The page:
The book therefore reduces politics to discourse only. The authors adopt a position of objective observers of the murky electoral realities in India and refuse to engage with the actual politics of the reforms and the larger global and national circumstances within which they have taken place. Despite the overwhelming evidence of their own work they do not question the substantive framework of the reforms themselves. By refusing to engage with the ideology of the reforms, the book provides an incomplete story of the political economy of the power sector in India. It is a map which presents the trees but misses the woods.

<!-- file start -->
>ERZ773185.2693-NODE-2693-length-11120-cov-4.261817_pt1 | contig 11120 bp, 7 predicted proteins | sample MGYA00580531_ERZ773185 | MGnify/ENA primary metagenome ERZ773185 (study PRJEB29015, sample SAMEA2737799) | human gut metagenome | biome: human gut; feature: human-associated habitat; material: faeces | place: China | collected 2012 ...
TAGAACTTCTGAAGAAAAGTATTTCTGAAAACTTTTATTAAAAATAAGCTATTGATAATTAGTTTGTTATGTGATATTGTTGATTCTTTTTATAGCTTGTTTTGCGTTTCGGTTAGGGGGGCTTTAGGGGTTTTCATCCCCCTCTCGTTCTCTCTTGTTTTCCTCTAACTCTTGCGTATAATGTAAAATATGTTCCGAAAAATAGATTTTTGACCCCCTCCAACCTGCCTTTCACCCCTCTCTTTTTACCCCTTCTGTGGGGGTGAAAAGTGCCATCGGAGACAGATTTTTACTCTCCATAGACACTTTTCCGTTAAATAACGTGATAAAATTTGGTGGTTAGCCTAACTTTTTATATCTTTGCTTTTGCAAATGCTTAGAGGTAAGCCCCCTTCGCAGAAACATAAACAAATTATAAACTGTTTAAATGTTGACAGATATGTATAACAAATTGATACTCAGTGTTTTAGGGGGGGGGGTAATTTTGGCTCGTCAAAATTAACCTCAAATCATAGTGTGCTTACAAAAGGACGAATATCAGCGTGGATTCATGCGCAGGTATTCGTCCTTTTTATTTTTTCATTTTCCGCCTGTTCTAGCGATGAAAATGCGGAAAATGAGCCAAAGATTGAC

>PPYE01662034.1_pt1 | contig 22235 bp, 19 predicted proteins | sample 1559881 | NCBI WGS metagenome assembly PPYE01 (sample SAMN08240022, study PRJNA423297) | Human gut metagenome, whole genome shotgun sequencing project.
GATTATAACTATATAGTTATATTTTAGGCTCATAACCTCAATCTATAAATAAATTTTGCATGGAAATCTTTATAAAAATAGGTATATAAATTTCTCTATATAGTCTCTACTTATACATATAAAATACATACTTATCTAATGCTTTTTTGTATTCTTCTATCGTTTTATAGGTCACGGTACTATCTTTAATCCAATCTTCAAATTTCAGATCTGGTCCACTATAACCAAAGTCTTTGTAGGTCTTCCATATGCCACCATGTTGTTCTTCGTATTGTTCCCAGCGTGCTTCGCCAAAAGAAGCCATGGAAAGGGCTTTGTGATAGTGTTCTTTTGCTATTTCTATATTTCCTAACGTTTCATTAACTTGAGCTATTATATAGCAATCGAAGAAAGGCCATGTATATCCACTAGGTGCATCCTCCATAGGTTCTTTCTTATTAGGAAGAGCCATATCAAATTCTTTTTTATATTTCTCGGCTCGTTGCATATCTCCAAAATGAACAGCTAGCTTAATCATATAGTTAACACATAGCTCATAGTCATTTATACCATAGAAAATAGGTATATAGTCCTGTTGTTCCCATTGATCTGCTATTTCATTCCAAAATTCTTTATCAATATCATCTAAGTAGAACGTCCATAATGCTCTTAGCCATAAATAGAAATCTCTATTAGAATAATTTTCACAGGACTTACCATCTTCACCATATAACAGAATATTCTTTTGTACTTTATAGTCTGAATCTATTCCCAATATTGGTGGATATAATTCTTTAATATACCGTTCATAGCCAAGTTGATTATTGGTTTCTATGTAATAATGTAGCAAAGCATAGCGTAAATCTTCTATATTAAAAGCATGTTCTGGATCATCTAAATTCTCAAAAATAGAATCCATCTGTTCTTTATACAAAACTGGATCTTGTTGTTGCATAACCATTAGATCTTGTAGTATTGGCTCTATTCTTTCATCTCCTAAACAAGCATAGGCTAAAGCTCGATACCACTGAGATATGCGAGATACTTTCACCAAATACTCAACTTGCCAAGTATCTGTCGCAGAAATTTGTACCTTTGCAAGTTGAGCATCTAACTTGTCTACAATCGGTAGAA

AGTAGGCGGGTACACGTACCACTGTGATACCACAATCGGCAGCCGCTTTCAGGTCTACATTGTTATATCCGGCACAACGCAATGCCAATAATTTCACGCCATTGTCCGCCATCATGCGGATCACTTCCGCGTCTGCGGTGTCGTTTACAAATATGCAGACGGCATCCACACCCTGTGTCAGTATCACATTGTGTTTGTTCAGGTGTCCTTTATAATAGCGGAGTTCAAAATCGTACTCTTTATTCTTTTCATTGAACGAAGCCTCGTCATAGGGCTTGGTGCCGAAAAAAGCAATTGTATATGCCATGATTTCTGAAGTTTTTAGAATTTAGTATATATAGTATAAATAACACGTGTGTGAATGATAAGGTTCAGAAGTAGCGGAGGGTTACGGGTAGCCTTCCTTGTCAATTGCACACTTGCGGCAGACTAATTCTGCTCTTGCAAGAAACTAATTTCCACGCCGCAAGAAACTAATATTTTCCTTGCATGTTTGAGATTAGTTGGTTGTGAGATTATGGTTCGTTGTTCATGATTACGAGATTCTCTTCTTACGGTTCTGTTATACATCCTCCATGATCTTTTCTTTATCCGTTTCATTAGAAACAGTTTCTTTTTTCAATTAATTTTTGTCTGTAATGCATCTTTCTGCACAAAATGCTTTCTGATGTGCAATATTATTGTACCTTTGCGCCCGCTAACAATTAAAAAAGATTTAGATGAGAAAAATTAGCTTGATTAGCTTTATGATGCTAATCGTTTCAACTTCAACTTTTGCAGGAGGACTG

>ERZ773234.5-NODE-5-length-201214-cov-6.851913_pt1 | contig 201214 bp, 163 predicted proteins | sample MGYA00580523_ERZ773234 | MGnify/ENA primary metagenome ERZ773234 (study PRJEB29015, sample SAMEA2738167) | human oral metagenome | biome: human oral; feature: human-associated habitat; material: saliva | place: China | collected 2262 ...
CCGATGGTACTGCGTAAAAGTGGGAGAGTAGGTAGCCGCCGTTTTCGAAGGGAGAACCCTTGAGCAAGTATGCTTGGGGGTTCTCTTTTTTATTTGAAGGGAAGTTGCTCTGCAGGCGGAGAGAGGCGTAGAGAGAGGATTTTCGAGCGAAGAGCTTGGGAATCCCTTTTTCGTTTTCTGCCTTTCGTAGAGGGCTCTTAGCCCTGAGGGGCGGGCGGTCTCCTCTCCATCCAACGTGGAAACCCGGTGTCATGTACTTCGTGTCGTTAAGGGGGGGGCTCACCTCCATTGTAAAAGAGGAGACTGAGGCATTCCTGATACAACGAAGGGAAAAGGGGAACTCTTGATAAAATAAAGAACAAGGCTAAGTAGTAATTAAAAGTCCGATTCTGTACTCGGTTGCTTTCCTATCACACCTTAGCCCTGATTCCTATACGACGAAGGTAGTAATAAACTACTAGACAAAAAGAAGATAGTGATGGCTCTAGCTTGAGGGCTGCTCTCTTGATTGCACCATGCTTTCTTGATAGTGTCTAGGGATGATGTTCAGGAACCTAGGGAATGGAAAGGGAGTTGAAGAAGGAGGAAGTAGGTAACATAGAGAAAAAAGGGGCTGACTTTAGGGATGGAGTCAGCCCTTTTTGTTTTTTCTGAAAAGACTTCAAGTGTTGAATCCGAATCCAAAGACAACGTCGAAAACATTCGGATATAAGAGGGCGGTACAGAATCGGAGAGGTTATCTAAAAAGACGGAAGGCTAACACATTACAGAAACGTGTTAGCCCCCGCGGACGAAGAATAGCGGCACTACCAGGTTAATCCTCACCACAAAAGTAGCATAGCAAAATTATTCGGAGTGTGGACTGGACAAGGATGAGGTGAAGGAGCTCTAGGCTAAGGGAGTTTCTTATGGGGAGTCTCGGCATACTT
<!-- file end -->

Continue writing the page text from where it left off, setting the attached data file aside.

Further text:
CEA (2012): “18th Electric Power Survey,” Central Electricity Authority, Government of India.
— (2017): “Ninteenth Electric Power Survey,” Central Electricity Authority, Government of India.
Chandrasekhar, C P (2018): “Non-performing Power Sector Assets: Signalling a Larger Crisis,” Economic & Political Weekly, Vol 53, No 37.
World Bank (1991): “India: Policy for Adjustment with Growth,” World Bank Report 9412-IN 1991, viewed on 26 April 2020, http://documents.worldbank.org/curated/en/962181468033534646/pdf/multi0p….